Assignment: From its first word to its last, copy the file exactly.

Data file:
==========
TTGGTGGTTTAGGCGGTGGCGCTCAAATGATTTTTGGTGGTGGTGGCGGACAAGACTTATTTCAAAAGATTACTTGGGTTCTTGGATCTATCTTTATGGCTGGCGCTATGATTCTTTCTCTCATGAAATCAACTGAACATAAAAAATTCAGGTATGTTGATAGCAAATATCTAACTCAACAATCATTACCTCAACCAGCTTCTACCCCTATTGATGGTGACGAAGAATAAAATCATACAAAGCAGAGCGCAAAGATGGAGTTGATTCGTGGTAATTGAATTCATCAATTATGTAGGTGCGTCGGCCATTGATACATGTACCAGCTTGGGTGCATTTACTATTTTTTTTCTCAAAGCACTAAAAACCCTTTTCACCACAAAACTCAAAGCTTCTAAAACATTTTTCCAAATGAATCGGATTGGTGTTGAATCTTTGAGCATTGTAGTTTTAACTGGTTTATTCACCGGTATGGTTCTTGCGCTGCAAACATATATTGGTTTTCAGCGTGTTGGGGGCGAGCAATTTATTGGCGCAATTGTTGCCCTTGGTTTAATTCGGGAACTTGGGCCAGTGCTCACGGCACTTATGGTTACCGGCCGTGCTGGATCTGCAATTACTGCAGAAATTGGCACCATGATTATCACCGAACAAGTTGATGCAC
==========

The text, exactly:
TTGGTGGTTTAGGCGGTGGCGCTCAAATGATTTTTGGTGGTGGTGGCGGACAAGACTTATTTCAAAAGATTACTTGGGTTCTTGGATCTATCTTTATGGCTGGCGCTATGATTCTTTCTCTCATGAAATCAACTGAACATAAAAAATTCAGGTATGTTGATAGCAAATATCTAACTCAACAATCATTACCTCAACCAGCTTCTACCCCTATTGATGGTGACGAAGAATAAAATCATACAAAGCAGAGCGCAAAGATGGAGTTGATTCGTGGTAATTGAATTCATCAATTATGTAGGTGCGTCGGCCATTGATACATGTACCAGCTTGGGTGCATTTACTATTTTTTTTCTCAAAGCACTAAAAACCCTTTTCACCACAAAACTCAAAGCTTCTAAAACATTTTTCCAAATGAATCGGATTGGTGTTGAATCTTTGAGCATTGTAGTTTTAACTGGTTTATTCACCGGTATGGTTCTTGCGCTGCAAACATATATTGGTTTTCAGCGTGTTGGGGGCGAGCAATTTATTGGCGCAATTGTTGCCCTTGGTTTAATTCGGGAACTTGGGCCAGTGCTCACGGCACTTATGGTTACCGGCCGTGCTGGATCTGCAATTACTGCAGAAATTGGCACCATGATTATCACCGAACAAGTTGATGCAC